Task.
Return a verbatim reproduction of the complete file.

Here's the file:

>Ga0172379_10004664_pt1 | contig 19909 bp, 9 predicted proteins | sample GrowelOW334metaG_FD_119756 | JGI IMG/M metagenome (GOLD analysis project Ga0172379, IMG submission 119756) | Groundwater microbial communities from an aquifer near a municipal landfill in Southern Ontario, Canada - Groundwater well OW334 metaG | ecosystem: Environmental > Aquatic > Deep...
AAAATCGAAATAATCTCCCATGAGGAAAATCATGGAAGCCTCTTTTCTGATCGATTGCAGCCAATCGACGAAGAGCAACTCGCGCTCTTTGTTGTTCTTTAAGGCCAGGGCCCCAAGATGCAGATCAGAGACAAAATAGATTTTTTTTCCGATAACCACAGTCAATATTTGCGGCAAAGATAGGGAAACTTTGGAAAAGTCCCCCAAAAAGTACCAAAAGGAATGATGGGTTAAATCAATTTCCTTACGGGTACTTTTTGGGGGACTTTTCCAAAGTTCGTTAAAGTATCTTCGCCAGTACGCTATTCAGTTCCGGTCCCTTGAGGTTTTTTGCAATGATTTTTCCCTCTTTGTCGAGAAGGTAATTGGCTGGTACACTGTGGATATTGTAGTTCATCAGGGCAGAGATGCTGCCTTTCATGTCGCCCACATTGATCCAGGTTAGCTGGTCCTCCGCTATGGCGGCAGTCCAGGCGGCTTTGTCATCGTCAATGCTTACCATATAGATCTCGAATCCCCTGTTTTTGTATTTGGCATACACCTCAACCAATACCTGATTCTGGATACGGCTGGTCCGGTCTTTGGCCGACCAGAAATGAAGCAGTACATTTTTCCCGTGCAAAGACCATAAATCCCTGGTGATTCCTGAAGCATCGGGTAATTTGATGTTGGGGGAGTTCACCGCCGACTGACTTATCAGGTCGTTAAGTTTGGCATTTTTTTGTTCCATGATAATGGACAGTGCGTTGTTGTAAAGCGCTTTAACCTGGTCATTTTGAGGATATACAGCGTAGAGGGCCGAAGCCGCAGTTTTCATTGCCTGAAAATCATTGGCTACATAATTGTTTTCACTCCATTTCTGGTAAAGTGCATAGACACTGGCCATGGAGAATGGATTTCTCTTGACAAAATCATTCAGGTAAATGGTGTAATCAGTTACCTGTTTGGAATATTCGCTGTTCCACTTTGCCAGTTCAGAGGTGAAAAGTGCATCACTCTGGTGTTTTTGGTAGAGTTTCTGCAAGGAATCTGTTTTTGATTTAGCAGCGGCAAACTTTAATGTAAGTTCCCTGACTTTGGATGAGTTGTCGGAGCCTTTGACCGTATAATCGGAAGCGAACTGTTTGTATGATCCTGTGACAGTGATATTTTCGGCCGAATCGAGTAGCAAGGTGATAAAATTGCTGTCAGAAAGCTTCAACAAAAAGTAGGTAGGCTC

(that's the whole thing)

>Ga0172379_10004664_pt1 | contig 19909 bp, 9 predicted proteins | sample GrowelOW334metaG_FD_119756 | JGI IMG/M metagenome (GOLD analysis project Ga0172379, IMG submission 119756) | Groundwater microbial communities from an aquifer near a municipal landfill in Southern Ontario, Canada - Groundwater well OW334 metaG | ecosystem: Environmental > Aquatic > Deep...
AAAATCGAAATAATCTCCCATGAGGAAAATCATGGAAGCCTCTTTTCTGATCGATTGCAGCCAATCGACGAAGAGCAACTCGCGCTCTTTGTTGTTCTTTAAGGCCAGGGCCCCAAGATGCAGATCAGAGACAAAATAGATTTTTTTTCCGATAACCACAGTCAATATTTGCGGCAAAGATAGGGAAACTTTGGAAAAGTCCCCCAAAAAGTACCAAAAGGAATGATGGGTTAAATCAATTTCCTTACGGGTACTTTTTGGGGGACTTTTCCAAAGTTCGTTAAAGTATCTTCGCCAGTACGCTATTCAGTTCCGGTCCCTTGAGGTTTTTTGCAATGATTTTTCCCTCTTTGTCGAGAAGGTAATTGGCTGGTACACTGTGGATATTGTAGTTCATCAGGGCAGAGATGCTGCCTTTCATGTCGCCCACATTGATCCAGGTTAGCTGGTCCTCCGCTATGGCGGCAGTCCAGGCGGCTTTGTCATCGTCAATGCTTACCATATAGATCTCGAATCCCCTGTTTTTGTATTTGGCATACACCTCAACCAATACCTGATTCTGGATACGGCTGGTCCGGTCTTTGGCCGACCAGAAATGAAGCAGTACATTTTTCCCGTGCAAAGACCATAAATCCCTGGTGATTCCTGAAGCATCGGGTAATTTGATGTTGGGGGAGTTCACCGCCGACTGACTTATCAGGTCGTTAAGTTTGGCATTTTTTTGTTCCATGATAATGGACAGTGCGTTGTTGTAAAGCGCTTTAACCTGGTCATTTTGAGGATATACAGCGTAGAGGGCCGAAGCCGCAGTTTTCATTGCCTGAAAATCATTGGCTACATAATTGTTTTCACTCCATTTCTGGTAAAGTGCATAGACACTGGCCATGGAGAATGGATTTCTCTTGACAAAATCATTCAGGTAAATGGTGTAATCAGTTACCTGTTTGGAATATTCGCTGTTCCACTTTGCCAGTTCAGAGGTGAAAAGTGCATCACTCTGGTGTTTTTGGTAGAGTTTCTGCAAGGAATCTGTTTTTGATTTAGCAGCGGCAAACTTTAATGTAAGTTCCCTGACTTTGGATGAGTTGTCGGAGCCTTTGACCGTATAATCGGAAGCGAACTGTTTGTATGATCCTGTGACAGTGATATTTTCGGCCGAATCGAGTAGCAAGGTGATAAAATTGCTGTCAGAAAGCTTCAACAAAAAGTAGGTAGGCTC